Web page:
Ontario ombudsman calls for sweeping changes to inmate segregation

Ontario's ombudsman is calling on the province to overhaul the way it regulates and monitors solitary confinement in its correctional facilities, saying the practice has been overused and is putting vulnerable inmates at risk.

Ombudsman's probe was launched after inmate Adam Capay was held in segregation for 4 years

Ontario's Ombudsman says there's no way to know how many inmates have been placed in solitary confinement. (Shutterstock)

Ontario's ombudsman is calling on the province to overhaul the way it regulates and monitors solitary confinement in its correctional facilities, saying the practice has been overused and is putting vulnerable inmates at risk.

In a report released Thursday titled Out of Oversight, Out of Mind, ombudsman Paul Dubé identified "serious problems" with the system, ranging from how the province defines inmate segregation to its overuse as a form of punishment.

"Solitary confinement is supposed to be an absolute last resort and that's not what is happening," Dubé told reporters at Queen's Park.

Dube's office launched the investigation after the case involving 24-year-old inmate Adam Capay made headlines.

It was revealed that Capay had been held in segregation for more than four years at the Thunder Bay Jail. Data from the Ministry of Community Safety and Correctional Services incorrectly showed he had been segregated for just 50 days.

"He was out of sight and out of mind," said Dubé, who is recommending that inmates be held in confinement for no longer than 15 days and only when all other options have been exhausted.

'A serious, systemic issue'

The Ombudsman's Office, which has received 827 complaints about segregation over the last four years, interviewed dozens of officials and inmates at four correctional institutions across the province for its report. It has shared its findings with former Correctional Investigator of Canada Howard Sapers, who has been tasked by the province to lead a separate review of inmate segregation.

"What [the investigators] found was greatly concerning, and together with a high volume of complaints we had received, confirmed that the use of segregation remained a serious, systemic issue," said Dubé.

However, neither the Ombudsman's Office nor the province has been able to provide accurate statistics on segregation.

Dubé says that's because Ontario has never clearly defined segregation, and the methods of tracking solitary confinement —  exactly how much time an inmate spends alone — vary from prison to prison.

Among its 32 recommendations, the report is calling on Ontario to develop:

  • A clear definition of segregation in accordance with international standards.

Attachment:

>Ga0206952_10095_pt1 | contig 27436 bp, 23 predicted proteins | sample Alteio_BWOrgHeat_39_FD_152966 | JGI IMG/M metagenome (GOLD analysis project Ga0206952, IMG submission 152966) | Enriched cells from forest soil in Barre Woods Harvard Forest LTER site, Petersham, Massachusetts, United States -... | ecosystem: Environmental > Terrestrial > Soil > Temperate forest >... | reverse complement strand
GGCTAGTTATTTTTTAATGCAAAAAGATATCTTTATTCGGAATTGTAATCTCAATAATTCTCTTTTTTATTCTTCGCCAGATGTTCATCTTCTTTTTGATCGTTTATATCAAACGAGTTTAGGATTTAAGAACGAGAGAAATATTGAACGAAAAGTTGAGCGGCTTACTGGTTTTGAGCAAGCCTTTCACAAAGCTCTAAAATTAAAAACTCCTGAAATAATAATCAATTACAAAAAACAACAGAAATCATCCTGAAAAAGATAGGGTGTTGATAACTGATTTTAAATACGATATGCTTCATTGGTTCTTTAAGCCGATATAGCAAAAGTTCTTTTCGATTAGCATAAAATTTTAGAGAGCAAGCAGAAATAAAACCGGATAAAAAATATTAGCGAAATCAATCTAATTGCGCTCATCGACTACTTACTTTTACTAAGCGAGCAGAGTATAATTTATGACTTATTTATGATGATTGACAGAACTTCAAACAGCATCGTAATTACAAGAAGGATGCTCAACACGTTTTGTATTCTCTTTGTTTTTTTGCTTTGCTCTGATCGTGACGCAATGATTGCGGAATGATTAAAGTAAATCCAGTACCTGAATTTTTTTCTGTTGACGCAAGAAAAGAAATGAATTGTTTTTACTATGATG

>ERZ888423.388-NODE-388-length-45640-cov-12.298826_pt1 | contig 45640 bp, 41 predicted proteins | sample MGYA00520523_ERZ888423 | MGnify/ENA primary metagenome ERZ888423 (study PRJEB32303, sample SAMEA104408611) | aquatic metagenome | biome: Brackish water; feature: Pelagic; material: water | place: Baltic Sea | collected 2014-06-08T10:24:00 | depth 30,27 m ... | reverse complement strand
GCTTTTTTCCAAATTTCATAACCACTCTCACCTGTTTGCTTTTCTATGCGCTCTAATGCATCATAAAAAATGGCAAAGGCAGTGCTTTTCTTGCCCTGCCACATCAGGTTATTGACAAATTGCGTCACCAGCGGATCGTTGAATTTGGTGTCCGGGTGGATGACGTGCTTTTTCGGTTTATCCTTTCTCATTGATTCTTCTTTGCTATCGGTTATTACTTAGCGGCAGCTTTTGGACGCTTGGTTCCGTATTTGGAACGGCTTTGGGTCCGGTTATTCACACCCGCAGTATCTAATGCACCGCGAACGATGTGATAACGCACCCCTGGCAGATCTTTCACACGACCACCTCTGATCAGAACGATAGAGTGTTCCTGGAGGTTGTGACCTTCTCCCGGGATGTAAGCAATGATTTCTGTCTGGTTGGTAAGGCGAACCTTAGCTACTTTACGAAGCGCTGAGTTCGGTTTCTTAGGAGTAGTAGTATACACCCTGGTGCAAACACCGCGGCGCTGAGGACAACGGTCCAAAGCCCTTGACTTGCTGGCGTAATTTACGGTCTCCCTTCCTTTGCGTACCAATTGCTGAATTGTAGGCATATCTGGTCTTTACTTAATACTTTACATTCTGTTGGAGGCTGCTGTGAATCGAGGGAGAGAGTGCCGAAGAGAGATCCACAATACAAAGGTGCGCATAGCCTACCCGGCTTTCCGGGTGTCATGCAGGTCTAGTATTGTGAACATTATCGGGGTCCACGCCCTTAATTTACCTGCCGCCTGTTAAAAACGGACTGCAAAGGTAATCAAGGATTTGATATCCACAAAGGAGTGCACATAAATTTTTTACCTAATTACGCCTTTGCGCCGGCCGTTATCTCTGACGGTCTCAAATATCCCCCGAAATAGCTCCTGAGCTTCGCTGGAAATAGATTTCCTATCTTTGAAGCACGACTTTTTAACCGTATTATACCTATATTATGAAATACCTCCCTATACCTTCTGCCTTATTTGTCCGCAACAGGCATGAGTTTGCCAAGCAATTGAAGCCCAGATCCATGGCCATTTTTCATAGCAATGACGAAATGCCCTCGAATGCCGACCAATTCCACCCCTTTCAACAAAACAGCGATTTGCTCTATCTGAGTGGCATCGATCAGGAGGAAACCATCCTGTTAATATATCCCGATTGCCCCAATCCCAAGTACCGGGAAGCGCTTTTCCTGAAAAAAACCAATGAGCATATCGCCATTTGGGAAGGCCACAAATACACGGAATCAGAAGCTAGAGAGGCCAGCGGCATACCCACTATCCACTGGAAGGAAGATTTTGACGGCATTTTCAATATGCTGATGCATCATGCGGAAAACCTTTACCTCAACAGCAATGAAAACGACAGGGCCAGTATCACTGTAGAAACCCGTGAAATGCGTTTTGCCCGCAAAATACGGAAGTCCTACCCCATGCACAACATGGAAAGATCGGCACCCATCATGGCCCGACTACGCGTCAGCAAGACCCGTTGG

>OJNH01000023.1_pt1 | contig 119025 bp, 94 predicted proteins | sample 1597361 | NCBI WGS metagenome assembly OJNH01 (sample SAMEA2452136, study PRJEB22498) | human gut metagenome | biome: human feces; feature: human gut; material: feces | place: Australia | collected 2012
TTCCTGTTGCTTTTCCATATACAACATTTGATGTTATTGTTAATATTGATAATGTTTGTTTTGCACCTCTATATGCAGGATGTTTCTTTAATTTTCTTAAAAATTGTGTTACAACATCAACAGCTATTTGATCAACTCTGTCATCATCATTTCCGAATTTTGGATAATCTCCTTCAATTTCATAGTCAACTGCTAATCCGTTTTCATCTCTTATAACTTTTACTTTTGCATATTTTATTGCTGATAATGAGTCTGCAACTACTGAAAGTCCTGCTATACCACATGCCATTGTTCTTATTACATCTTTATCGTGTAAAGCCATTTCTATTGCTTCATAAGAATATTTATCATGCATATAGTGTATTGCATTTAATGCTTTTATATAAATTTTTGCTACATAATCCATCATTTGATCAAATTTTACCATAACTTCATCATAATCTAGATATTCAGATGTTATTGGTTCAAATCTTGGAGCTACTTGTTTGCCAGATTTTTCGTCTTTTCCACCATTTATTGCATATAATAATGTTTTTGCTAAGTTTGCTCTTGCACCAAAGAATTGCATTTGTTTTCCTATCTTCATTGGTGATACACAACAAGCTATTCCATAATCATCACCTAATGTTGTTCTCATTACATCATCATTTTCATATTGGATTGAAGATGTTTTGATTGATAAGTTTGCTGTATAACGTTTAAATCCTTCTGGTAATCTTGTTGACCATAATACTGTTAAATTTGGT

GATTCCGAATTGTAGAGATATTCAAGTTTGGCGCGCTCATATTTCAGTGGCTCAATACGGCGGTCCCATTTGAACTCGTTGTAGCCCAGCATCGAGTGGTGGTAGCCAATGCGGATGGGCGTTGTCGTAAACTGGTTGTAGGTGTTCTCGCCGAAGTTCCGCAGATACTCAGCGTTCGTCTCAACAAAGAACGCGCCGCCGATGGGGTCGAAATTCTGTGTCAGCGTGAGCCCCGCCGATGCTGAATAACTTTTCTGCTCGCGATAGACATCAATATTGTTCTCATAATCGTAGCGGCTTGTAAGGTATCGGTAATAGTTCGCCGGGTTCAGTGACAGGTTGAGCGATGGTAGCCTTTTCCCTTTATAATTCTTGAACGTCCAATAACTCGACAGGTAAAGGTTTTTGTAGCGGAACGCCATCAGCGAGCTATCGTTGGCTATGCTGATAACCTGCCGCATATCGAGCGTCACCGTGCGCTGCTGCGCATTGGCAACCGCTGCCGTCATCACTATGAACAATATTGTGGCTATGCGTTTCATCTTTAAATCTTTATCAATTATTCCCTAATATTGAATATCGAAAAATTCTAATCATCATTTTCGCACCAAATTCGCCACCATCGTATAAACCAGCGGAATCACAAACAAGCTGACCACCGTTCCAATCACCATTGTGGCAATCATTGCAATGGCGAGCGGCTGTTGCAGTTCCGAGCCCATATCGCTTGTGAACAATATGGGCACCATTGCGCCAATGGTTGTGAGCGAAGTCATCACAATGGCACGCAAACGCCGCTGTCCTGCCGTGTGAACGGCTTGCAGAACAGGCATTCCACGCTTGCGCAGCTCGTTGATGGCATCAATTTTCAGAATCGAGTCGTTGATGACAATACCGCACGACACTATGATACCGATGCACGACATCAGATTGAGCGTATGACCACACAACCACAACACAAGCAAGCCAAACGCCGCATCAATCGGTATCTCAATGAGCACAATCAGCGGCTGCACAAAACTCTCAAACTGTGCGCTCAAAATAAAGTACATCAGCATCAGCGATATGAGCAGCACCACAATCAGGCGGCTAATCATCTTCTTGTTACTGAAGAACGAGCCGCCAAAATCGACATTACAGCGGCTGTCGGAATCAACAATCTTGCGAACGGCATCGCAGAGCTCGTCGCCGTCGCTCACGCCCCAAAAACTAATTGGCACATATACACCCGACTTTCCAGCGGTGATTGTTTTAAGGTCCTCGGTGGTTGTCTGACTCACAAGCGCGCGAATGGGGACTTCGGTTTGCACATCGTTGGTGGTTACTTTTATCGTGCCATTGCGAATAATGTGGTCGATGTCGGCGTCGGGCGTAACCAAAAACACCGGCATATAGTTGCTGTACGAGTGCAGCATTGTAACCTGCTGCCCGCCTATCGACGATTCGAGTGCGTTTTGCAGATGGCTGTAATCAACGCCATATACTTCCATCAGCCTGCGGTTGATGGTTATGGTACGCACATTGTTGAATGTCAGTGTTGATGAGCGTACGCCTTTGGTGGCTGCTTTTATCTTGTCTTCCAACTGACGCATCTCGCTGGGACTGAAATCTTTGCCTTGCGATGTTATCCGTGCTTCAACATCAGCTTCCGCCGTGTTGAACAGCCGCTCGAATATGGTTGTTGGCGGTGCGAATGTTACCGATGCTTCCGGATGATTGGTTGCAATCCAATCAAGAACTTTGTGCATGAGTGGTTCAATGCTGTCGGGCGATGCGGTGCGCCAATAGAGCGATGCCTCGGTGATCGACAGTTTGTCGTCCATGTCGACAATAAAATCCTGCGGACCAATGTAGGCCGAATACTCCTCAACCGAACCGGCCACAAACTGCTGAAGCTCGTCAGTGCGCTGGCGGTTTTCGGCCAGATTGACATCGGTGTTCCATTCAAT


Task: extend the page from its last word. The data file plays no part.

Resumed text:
• A standardized method to track confinement in its facilities.
  • An independent panel to review all segregation placements.

Paying for the plan

While the report makes recommendations to improve resources, training and technology, it does not explicitly call for an increase in funding for Ontario correctional facilities.

Michael Lundy, a correctional officer who worked at the Thunder Bay Jail where Adam Capay was held. says not much will change until correctional officers get more help on the job.

"Society's looked at how you treat your most vulnerable, and right now we're not doing a very good job," said Lundy, 

Lundy says officers at overcrowded facilities struggle to meet the complex demands of inmates, especially those with mental health issues.

"Believe me, I'm very thankful for [Dubé's] recommendations, but they have to hire more staff," he added.

While the report does not suggest exactly how segregation should be defined, Lundy says a distinction must be made between segregation for punitive reasons and other forms of the practice.

In his experience, instances of punitive segregation have come with clear timelines and steps for integrating the inmate back into a facility's general population.

Other times, Lundy says, there is no consistent protocol.

"When we put someone in on administrative segregation — for their own protection, for the protection of the institution, for the protection of other inmates, all that stuff — we don't have any clear perspective on how we're supposed to work on getting that person out," he said from his home in Thunder Bay.

Province on board

The Ministry of Community Safety and Correctional Services has accepted the majority of the recommendations and says it will explore others as part of its efforts at corrections reform.

Ontario has also agreed to provide the Ombudsman's Office with progress reports every six months.


  • A previous version of this story stated that Adam Capay died while he was incarcerated at the Thunder Bay Jail. Capay is still alive and his murder charge was stayed after he spent four years in segregation awaiting trial.
    Apr 20, 2017 4:28 PM ET